Climate change is a global phenomenon that affects communities around the world. With a deluge of news articles, images, and documentaries revealing the ramifications of irresponsible business activities, among which are marine pollution, ecosystem losses, prolonged drought, and rising sea levels, climate change becomes a hot-button issue that companies must address immediately.
Thanks to stricter government policies and more importantly, a new breed of socially conscious consumers, workers, and investors, board room meetings across the globe start discussing ways to devise environmentally and socially responsible corporate strategies.
While there has been growing consciousness across industries to conduct sustainable business operations, some companies are unsure if sustainability practices can yield positive financial results. Unfortunately, sustainability is still mistakenly associated with unaffordability and high risk, since the most widely-discussed, successful sustainability projects are shown to require quite costly preliminary investments to kick-start.
However, being sustainable doesn’t have to come at the expense of profitability. A recent study conducted by non-profit CDP has found a link between business leadership on climate change and a company’s profitability. The study finds that corporations actively managing and preparing for climate change are able to secure an 18 per cent higher return on investment (ROI) as compared to those that aren’t—and 67 per cent higher than companies declining to disclose their carbon footprints.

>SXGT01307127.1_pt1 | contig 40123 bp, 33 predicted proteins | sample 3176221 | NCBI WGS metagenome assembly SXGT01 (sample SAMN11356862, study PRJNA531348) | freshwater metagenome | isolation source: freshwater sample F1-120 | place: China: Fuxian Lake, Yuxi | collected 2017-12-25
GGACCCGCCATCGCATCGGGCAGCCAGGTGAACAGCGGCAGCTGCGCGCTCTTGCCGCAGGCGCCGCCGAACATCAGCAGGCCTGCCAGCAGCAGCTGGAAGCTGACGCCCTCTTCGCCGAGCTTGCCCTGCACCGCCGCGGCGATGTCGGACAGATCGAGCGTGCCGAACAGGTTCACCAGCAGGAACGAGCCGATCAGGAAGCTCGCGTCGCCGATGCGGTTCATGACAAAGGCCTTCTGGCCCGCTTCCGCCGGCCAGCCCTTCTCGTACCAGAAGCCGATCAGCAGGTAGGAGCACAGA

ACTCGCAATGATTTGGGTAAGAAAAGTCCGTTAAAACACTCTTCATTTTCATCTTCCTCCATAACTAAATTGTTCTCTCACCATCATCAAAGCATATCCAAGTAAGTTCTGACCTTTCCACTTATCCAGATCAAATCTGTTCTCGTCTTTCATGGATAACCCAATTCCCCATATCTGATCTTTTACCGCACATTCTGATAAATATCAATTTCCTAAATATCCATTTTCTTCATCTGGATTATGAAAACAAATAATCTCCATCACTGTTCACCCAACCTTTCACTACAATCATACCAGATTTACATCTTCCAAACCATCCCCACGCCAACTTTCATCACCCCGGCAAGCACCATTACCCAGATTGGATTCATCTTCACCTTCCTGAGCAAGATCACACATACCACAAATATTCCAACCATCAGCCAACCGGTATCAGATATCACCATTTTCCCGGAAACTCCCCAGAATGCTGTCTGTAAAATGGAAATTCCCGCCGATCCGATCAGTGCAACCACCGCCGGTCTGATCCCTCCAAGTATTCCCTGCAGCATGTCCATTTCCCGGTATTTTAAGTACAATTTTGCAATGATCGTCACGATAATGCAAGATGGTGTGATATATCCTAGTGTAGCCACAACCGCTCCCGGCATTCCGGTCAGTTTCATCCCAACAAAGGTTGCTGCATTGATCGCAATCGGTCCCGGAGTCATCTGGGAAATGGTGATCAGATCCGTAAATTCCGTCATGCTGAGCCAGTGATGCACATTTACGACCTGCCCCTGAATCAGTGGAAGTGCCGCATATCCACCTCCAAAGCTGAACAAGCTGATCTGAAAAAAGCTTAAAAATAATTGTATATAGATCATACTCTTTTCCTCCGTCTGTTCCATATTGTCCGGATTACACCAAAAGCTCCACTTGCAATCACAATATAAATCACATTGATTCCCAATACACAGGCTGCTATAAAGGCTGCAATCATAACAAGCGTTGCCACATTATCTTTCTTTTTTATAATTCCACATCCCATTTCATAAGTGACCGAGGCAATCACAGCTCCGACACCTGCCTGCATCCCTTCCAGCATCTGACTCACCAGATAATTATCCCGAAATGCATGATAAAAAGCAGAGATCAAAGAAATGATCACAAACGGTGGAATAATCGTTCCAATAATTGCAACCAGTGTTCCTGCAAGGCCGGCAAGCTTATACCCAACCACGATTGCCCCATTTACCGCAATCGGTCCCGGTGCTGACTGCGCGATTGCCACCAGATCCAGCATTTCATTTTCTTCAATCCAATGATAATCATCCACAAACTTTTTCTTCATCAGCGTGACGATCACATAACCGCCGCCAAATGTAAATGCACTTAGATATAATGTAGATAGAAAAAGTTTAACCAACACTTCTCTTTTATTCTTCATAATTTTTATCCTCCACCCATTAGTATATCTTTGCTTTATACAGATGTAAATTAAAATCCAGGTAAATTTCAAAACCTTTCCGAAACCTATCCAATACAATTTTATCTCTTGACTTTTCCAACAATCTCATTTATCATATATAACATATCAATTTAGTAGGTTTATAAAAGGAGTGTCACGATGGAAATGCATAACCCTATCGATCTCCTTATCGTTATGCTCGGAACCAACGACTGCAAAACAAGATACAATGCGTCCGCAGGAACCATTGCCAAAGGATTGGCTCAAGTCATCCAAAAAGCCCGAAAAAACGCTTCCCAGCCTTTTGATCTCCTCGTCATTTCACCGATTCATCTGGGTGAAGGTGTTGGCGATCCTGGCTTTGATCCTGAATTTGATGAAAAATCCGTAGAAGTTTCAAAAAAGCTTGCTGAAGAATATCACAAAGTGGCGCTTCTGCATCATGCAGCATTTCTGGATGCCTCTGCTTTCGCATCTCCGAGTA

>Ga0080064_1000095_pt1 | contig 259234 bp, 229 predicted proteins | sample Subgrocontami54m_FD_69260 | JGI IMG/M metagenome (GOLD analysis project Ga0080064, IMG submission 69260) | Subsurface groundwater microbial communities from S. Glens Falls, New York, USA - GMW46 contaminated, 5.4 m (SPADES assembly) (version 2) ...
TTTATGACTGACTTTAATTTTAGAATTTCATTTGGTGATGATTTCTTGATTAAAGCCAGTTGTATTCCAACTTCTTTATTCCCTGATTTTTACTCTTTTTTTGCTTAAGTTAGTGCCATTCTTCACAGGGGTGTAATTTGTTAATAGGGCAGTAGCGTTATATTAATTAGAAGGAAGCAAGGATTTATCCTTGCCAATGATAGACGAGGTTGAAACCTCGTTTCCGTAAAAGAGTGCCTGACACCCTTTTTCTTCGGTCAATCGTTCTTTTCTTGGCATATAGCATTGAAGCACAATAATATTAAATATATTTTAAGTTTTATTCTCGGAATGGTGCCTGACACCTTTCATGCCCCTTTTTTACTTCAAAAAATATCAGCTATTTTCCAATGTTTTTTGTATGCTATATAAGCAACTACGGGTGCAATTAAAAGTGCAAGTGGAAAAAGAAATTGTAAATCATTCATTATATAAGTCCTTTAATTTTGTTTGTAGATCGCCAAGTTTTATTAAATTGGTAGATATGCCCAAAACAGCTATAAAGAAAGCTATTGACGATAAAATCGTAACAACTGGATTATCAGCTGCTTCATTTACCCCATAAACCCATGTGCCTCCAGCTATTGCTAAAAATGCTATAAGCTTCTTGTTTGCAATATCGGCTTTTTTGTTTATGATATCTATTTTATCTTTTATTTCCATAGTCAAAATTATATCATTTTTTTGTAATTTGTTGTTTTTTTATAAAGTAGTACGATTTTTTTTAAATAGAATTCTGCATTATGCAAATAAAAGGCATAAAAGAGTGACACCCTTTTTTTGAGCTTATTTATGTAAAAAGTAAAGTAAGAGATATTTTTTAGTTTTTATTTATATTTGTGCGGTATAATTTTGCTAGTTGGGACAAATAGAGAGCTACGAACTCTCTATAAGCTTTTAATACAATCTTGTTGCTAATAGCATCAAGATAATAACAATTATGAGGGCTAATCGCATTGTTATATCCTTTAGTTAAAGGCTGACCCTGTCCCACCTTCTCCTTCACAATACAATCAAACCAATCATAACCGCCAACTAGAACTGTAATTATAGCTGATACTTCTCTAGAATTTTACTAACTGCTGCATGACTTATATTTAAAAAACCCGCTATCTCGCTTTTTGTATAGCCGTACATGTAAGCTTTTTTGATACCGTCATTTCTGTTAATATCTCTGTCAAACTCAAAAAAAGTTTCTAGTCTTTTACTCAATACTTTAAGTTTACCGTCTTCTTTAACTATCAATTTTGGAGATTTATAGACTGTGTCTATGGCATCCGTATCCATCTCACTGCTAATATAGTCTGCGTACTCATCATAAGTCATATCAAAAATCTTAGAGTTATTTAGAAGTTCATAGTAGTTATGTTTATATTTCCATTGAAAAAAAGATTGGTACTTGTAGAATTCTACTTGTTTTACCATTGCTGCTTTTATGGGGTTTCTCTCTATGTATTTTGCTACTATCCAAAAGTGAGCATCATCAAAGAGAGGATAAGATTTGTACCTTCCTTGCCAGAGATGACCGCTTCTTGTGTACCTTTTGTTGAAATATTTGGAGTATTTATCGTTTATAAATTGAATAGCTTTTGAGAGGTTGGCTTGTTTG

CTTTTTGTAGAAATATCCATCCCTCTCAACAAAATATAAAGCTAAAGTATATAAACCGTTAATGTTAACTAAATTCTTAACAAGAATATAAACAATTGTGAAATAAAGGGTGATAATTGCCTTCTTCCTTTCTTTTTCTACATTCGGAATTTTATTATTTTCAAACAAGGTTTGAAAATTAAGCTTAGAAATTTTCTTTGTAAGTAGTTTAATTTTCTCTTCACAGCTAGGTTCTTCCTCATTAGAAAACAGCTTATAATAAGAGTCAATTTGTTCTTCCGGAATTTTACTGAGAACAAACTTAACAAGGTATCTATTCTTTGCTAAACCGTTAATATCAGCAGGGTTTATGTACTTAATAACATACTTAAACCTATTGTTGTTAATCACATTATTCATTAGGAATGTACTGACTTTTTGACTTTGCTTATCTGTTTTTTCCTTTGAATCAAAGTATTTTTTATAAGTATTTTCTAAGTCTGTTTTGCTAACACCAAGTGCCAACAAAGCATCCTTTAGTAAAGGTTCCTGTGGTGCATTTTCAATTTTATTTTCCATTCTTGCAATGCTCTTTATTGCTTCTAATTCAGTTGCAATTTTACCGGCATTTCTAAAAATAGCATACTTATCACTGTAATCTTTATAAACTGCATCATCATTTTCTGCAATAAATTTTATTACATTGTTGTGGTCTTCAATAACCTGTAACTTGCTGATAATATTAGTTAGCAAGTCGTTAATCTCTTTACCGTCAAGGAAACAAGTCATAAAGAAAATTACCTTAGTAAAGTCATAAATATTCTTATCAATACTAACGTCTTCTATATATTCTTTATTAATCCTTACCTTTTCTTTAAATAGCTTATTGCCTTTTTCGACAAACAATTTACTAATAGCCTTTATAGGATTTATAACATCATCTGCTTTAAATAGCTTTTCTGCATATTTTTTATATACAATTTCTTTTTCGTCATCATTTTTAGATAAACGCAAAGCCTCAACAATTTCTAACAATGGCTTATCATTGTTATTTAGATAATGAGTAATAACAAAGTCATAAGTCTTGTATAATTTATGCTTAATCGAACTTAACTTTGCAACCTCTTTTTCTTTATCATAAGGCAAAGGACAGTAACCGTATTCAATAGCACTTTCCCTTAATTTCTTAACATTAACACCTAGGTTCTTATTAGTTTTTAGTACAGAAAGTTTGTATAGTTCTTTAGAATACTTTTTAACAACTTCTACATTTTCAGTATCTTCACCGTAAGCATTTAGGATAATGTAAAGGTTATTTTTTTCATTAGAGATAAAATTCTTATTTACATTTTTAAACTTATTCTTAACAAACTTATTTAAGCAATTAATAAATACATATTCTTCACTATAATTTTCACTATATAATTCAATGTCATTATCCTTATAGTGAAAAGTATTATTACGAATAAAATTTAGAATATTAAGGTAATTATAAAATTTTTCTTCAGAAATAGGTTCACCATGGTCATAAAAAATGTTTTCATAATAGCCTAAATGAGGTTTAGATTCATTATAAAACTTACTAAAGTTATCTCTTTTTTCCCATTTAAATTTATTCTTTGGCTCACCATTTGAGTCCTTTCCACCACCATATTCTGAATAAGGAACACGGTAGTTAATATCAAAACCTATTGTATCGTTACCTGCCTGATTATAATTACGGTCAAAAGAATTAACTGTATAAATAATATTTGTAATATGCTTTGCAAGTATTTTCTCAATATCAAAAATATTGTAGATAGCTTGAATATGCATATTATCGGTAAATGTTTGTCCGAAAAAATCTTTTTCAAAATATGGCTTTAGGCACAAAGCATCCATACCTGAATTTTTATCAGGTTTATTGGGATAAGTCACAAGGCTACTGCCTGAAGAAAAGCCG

But the question remains: if sustainability does not undermine profitability, how then can a company strike a balance between the two?
Being an Ambidextrous Organisation
According to Wenyu, Shan Ling, and Meiyun in their journal article on corporate sustainability, the key to balancing profitability and sustainable development is to adopt ambidextrous mind-set. Closely similar to its original reference on a person’s ability to function both hands equally, ambidexterity in management refers to a company’s ability to concurrently meet business demands while still being adaptive to changes in the environment.
By developing such a mind-set, a company can establish sustainability initiatives in areas with significant materiality to its business operations without straining their finances.
Being ambidextrous helps companies create more robust long-term strategic planning since they become more cognizant of the impacts of their business activities on their communities and the environment. This becomes even more important today since sustainability is as much as reputation management for brands as it is a business endeavour.
Millennial consumers are slowly overtaking the older generations as the biggest consumers in the market, and unlike their predecessors, they are more environmentally conscious about the products and services that they purchase. A survey of 4,000 US Millennials conducted by the Boston Consulting Group alongside Barkley and Service Management Group has found that more than half of surveyed millennials are willing to pay for environmentally sustainable products, and almost half want to make a purchase to support a social cause.
More Agile Supply Chain With Technological Innovation
Technological innovation allows companies to remain relevant in the ever-competitive market since it brings myriad prospective avenues to streamline value creation. By modernising their supply chain with new, better technologies, companies can lower their operational costs and reduce their energy consumption, industrial waste, and carbon footprints. This, in the long run, translates to higher financial returns.
Technological innovation in the supply chain is crucial as it accounts for more than 90% of companies’ environmental impact according to research by McKinsey.